According to new IWH research, workplace-based programs in which workers and supervisors jointly identify and solve return-to-work barriers help workers with low-back pain return to their jobs more quickly — especially workers who are often considered the most challenging return-to-work cases.
Using youth employment centres for the first time to connect with out-of-school young workers about job safety, a new Institute for Work & Health study shows this hard-to-reach group possesses some basic knowledge of health and safety, yet it still experiences above-average injury rates.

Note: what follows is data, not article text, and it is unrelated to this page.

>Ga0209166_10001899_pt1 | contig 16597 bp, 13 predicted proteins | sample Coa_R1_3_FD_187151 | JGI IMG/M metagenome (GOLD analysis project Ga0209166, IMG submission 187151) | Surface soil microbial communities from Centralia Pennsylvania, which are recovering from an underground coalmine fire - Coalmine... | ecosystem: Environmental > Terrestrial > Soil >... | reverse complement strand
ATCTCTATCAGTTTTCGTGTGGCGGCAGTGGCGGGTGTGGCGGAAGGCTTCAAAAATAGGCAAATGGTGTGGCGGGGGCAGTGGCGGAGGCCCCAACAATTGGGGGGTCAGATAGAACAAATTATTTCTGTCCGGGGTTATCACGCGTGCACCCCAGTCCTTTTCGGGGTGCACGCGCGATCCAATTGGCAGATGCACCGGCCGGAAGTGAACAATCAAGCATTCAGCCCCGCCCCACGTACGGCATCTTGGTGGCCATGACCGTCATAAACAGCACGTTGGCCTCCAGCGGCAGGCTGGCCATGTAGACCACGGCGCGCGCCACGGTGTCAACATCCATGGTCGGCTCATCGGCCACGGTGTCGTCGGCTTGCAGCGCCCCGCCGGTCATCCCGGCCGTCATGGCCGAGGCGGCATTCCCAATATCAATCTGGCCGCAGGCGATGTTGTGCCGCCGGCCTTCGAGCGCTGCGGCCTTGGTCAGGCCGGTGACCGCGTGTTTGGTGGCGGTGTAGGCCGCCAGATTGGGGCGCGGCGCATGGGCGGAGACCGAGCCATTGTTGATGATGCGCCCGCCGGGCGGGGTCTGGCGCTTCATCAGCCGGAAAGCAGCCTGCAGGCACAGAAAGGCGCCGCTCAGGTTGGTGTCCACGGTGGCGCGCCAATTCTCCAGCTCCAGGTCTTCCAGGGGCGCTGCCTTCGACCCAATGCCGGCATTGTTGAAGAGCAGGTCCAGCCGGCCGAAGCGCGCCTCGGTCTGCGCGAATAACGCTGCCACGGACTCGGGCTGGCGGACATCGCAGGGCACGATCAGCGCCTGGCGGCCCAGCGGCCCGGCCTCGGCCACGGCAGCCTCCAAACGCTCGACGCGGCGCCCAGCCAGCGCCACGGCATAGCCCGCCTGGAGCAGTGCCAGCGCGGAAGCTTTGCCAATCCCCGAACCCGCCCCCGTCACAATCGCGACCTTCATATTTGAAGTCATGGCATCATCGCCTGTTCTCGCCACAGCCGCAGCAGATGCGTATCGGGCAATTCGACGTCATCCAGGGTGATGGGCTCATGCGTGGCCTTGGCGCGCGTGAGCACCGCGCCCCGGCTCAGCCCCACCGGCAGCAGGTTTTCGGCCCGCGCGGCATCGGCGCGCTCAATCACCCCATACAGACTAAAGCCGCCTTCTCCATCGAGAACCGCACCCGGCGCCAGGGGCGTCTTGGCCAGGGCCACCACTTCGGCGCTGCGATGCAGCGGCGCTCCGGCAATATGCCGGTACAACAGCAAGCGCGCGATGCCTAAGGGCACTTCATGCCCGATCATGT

An Ontario manufacturer opened its doors to researchers who helped implement a participatory ergonomics (PE) program to improve the musculoskeletal health of workers. The company has since learned that the PE program saved it almost a quarter-of-a-million dollars — and in the most unexpected place.
The Research Action Alliance on the Consequences of Work Injury has brought together academics and injured workers in a five-year research project that is scientifically documenting and communicating the effects of work injury. As the initiative moves past its halfway mark, the academic and injured worker communities take a look at its achievements and the opportunity it has provided to learn from each other.
For people who play a hands-on role in helping injured workers return to work, a new publication called Red Flags/Green Lights: A Guide to Identifying and Solving Return-to-Work Problems is available from the Institute for Work & Health (IWH) to help you deal with potentially challenging cases.